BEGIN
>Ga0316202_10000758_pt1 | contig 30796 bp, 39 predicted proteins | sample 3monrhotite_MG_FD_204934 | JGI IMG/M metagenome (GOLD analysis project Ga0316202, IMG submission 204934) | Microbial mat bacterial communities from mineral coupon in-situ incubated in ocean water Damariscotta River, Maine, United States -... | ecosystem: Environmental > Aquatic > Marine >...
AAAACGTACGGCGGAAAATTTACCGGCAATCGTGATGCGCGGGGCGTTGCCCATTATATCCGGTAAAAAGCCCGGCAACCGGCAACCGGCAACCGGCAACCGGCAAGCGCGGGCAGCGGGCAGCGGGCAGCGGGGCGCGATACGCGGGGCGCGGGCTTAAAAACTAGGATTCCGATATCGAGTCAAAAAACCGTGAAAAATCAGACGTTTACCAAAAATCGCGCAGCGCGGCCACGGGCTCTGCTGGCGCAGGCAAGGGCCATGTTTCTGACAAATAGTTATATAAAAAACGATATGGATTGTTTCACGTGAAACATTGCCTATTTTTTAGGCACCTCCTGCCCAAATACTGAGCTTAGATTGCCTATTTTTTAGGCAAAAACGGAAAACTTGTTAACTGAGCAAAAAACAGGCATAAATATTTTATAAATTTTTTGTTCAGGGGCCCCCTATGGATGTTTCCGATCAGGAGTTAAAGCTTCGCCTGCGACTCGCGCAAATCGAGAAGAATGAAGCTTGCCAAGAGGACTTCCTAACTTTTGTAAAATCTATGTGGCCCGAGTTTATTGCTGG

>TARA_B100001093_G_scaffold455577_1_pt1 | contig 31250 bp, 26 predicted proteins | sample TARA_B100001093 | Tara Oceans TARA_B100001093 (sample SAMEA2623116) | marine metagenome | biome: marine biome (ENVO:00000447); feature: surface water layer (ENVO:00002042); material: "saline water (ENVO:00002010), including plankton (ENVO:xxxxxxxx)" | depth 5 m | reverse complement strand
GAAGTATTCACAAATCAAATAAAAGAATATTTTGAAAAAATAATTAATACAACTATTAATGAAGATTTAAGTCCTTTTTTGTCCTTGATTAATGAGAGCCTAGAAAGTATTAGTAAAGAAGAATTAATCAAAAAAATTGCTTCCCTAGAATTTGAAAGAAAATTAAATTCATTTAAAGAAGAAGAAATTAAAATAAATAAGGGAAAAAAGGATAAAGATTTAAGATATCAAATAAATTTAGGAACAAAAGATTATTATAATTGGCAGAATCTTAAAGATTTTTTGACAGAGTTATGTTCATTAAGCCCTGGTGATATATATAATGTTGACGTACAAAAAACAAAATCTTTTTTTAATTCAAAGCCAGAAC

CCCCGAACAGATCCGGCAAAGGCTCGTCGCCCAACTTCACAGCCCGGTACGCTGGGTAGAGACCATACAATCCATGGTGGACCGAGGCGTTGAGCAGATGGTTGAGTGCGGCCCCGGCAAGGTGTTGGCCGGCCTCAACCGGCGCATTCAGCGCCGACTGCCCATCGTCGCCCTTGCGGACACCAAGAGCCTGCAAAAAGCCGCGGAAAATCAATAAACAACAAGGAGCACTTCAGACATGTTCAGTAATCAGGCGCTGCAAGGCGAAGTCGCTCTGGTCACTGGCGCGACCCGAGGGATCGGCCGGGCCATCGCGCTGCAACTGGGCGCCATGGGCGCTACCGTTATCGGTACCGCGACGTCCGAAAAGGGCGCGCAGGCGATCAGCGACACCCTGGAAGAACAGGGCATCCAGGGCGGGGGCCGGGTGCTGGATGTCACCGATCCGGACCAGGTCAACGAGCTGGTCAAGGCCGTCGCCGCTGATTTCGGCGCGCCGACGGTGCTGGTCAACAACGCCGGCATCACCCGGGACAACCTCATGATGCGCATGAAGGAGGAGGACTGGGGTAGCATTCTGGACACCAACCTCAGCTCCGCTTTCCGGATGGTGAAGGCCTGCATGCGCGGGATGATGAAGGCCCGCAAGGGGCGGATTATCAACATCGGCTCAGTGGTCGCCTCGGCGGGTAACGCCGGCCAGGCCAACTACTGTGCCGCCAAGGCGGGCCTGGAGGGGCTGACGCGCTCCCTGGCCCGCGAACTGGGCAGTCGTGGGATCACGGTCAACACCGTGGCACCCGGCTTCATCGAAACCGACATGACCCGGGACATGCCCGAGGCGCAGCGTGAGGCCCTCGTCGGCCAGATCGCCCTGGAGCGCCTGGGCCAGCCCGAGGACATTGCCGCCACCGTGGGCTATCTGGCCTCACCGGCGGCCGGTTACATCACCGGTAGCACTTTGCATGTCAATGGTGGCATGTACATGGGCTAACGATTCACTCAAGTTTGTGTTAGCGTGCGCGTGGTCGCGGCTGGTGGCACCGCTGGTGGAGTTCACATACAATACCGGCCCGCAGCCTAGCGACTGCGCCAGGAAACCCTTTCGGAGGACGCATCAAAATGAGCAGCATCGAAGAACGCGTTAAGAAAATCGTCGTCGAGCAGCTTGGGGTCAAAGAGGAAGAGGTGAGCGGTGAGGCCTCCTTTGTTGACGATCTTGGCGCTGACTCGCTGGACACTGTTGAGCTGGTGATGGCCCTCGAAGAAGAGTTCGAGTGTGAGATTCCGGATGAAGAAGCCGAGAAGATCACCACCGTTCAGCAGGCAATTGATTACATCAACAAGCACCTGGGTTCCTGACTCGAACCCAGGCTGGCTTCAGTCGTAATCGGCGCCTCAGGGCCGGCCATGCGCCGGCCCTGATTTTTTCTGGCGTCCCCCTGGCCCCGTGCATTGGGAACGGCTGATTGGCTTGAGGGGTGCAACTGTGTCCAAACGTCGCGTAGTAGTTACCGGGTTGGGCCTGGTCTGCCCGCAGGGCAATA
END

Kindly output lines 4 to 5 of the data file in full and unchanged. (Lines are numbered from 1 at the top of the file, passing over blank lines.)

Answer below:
GAAGTATTCACAAATCAAATAAAAGAATATTTTGAAAAAATAATTAATACAACTATTAATGAAGATTTAAGTCCTTTTTTGTCCTTGATTAATGAGAGCCTAGAAAGTATTAGTAAAGAAGAATTAATCAAAAAAATTGCTTCCCTAGAATTTGAAAGAAAATTAAATTCATTTAAAGAAGAAGAAATTAAAATAAATAAGGGAAAAAAGGATAAAGATTTAAGATATCAAATAAATTTAGGAACAAAAGATTATTATAATTGGCAGAATCTTAAAGATTTTTTGACAGAGTTATGTTCATTAAGCCCTGGTGATATATATAATGTTGACGTACAAAAAACAAAATCTTTTTTTAATTCAAAGCCAGAAC

CCCCGAACAGATCCGGCAAAGGCTCGTCGCCCAACTTCACAGCCCGGTACGCTGGGTAGAGACCATACAATCCATGGTGGACCGAGGCGTTGAGCAGATGGTTGAGTGCGGCCCCGGCAAGGTGTTGGCCGGCCTCAACCGGCGCATTCAGCGCCGACTGCCCATCGTCGCCCTTGCGGACACCAAGAGCCTGCAAAAAGCCGCGGAAAATCAATAAACAACAAGGAGCACTTCAGACATGTTCAGTAATCAGGCGCTGCAAGGCGAAGTCGCTCTGGTCACTGGCGCGACCCGAGGGATCGGCCGGGCCATCGCGCTGCAACTGGGCGCCATGGGCGCTACCGTTATCGGTACCGCGACGTCCGAAAAGGGCGCGCAGGCGATCAGCGACACCCTGGAAGAACAGGGCATCCAGGGCGGGGGCCGGGTGCTGGATGTCACCGATCCGGACCAGGTCAACGAGCTGGTCAAGGCCGTCGCCGCTGATTTCGGCGCGCCGACGGTGCTGGTCAACAACGCCGGCATCACCCGGGACAACCTCATGATGCGCATGAAGGAGGAGGACTGGGGTAGCATTCTGGACACCAACCTCAGCTCCGCTTTCCGGATGGTGAAGGCCTGCATGCGCGGGATGATGAAGGCCCGCAAGGGGCGGATTATCAACATCGGCTCAGTGGTCGCCTCGGCGGGTAACGCCGGCCAGGCCAACTACTGTGCCGCCAAGGCGGGCCTGGAGGGGCTGACGCGCTCCCTGGCCCGCGAACTGGGCAGTCGTGGGATCACGGTCAACACCGTGGCACCCGGCTTCATCGAAACCGACATGACCCGGGACATGCCCGAGGCGCAGCGTGAGGCCCTCGTCGGCCAGATCGCCCTGGAGCGCCTGGGCCAGCCCGAGGACATTGCCGCCACCGTGGGCTATCTGGCCTCACCGGCGGCCGGTTACATCACCGGTAGCACTTTGCATGTCAATGGTGGCATGTACATGGGCTAACGATTCACTCAAGTTTGTGTTAGCGTGCGCGTGGTCGCGGCTGGTGGCACCGCTGGTGGAGTTCACATACAATACCGGCCCGCAGCCTAGCGACTGCGCCAGGAAACCCTTTCGGAGGACGCATCAAAATGAGCAGCATCGAAGAACGCGTTAAGAAAATCGTCGTCGAGCAGCTTGGGGTCAAAGAGGAAGAGGTGAGCGGTGAGGCCTCCTTTGTTGACGATCTTGGCGCTGACTCGCTGGACACTGTTGAGCTGGTGATGGCCCTCGAAGAAGAGTTCGAGTGTGAGATTCCGGATGAAGAAGCCGAGAAGATCACCACCGTTCAGCAGGCAATTGATTACATCAACAAGCACCTGGGTTCCTGACTCGAACCCAGGCTGGCTTCAGTCGTAATCGGCGCCTCAGGGCCGGCCATGCGCCGGCCCTGATTTTTTCTGGCGTCCCCCTGGCCCCGTGCATTGGGAACGGCTGATTGGCTTGAGGGGTGCAACTGTGTCCAAACGTCGCGTAGTAGTTACCGGGTTGGGCCTGGTCTGCCCGCAGGGCAATA